The platypus (Ornithorhynchus anatinus), sometimes referred to as the duck-billed platypus, is a semiaquatic egg-laying mammal endemic to eastern Australia, including Tasmania. The platypus is the sole living representative of its family (Ornithorhynchidae) and genus (Ornithorhynchus), though a number of related species appear in the fossil record.
Together with the four species of echidna, it is one of the five extant species of monotremes, the only mammals that lay eggs instead of giving birth to live young. Like other monotremes, it senses prey through electrolocation. It is one of the few species of venomous mammals, as the male platypus has a spur on the hindfoot that delivers a venom capable of causing severe pain to humans. The unusual appearance of this egg-laying, duck-billed, beaver-tailed, otter-footed mammal baffled European naturalists when they first encountered it, and the first scientists to examine a preserved platypus body (in 1799), judged it a fake, made of several animals sewn together.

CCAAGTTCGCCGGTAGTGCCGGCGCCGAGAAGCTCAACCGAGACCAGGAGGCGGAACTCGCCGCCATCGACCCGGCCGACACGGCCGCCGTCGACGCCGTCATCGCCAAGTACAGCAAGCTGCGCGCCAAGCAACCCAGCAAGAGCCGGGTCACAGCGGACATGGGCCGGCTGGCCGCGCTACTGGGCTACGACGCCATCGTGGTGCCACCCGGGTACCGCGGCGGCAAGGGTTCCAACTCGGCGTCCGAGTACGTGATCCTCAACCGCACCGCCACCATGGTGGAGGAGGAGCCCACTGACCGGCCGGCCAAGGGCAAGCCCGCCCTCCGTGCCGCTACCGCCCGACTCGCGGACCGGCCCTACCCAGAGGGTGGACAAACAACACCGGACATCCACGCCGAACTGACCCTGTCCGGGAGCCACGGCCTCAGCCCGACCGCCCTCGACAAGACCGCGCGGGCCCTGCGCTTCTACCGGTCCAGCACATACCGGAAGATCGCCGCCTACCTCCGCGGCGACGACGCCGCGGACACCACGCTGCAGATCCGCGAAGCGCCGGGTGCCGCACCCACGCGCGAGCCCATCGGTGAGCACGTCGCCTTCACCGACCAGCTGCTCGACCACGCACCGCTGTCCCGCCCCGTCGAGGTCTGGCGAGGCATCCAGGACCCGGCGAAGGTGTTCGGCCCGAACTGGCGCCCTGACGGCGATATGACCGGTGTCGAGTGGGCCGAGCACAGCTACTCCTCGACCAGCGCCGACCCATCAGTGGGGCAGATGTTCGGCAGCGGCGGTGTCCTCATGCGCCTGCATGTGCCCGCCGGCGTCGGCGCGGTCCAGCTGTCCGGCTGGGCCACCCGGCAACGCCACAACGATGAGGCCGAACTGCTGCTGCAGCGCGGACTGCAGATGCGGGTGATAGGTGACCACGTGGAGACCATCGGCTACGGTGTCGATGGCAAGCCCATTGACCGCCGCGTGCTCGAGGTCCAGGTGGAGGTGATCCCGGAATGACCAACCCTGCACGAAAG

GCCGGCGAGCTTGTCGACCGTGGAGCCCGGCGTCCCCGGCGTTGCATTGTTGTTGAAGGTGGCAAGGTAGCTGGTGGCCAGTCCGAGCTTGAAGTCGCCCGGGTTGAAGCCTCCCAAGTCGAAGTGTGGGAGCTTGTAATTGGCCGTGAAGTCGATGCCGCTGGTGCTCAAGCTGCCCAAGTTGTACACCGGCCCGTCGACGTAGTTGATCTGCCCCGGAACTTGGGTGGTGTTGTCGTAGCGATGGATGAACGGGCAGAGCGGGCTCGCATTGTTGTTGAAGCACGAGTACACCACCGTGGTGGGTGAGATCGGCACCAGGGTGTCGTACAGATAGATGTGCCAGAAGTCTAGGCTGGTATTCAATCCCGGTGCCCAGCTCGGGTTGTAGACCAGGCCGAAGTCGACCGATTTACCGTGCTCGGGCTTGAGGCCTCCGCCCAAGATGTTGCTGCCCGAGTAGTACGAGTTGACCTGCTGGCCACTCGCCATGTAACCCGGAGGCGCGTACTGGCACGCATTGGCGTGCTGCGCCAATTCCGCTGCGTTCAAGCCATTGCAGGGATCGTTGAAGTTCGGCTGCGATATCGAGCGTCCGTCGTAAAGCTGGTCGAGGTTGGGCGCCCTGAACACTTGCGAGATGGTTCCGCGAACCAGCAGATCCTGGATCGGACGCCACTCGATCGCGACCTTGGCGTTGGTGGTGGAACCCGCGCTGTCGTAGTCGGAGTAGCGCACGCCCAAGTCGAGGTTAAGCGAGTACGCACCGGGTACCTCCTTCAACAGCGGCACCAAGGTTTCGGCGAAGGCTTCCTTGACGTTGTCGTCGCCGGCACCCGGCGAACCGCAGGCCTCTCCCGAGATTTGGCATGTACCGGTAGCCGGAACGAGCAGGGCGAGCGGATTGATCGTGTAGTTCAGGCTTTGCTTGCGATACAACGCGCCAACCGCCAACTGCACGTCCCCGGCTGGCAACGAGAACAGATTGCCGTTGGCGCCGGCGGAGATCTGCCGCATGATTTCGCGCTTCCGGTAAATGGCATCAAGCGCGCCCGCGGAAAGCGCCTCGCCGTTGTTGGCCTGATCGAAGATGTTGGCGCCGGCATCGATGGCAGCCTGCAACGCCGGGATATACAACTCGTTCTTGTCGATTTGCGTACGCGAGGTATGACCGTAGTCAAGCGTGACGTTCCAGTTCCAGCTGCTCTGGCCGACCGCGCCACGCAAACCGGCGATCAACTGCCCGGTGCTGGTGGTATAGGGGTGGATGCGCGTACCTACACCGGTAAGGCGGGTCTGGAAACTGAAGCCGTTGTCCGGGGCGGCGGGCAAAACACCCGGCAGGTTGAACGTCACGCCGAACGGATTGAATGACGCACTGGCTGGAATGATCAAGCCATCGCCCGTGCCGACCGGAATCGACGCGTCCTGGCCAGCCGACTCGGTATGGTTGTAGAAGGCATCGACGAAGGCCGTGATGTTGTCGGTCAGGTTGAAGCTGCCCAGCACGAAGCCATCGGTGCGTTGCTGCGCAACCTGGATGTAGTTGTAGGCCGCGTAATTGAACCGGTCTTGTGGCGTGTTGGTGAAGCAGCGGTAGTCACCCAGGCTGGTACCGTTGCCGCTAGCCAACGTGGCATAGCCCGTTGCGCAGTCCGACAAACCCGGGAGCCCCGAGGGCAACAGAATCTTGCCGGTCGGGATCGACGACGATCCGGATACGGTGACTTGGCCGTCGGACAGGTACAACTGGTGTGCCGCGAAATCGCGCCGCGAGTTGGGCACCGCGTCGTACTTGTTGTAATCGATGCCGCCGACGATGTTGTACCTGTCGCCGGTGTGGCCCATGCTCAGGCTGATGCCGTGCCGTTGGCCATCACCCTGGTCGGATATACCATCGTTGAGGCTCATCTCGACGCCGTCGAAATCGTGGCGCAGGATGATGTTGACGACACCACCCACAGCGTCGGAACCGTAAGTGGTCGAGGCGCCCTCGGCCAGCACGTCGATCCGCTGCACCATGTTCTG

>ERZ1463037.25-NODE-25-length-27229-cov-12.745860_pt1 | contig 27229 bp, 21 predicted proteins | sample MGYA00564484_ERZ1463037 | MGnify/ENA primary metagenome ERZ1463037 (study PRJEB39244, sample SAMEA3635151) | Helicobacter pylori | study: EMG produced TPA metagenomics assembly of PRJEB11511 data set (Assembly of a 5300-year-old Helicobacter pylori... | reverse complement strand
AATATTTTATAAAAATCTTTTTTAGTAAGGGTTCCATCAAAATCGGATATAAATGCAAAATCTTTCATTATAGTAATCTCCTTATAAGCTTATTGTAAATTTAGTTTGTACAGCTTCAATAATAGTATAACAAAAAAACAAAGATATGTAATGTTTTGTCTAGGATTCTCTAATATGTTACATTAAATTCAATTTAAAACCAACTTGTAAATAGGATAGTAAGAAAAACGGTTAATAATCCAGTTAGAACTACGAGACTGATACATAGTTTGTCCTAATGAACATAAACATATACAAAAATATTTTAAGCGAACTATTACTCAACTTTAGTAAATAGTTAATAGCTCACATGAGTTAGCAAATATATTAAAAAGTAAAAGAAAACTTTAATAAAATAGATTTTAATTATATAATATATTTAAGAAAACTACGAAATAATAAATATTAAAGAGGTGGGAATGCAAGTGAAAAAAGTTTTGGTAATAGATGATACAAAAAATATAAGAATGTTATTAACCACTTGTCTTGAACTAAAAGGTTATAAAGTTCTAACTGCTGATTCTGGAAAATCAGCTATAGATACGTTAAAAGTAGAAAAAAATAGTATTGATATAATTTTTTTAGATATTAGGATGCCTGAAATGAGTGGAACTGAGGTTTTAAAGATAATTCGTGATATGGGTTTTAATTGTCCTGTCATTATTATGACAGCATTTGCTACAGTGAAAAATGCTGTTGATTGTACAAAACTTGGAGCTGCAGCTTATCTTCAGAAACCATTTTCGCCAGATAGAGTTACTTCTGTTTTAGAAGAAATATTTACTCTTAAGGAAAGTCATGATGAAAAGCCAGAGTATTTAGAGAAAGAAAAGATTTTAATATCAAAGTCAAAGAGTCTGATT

The unique features of the platypus make it an important subject in the study of evolutionary biology, and a recognisable and iconic symbol of Australia. It has appeared as a mascot at national events and features on the reverse of the Australian twenty-cent coin, and the platypus is the animal emblem of the state of New South Wales. Until the early 20th century humans hunted the platypus for its fur, but it is now protected throughout its range. Although captive-breeding programs have had only limited success, and the platypus is vulnerable to the effects of pollution, it is not under any immediate threat.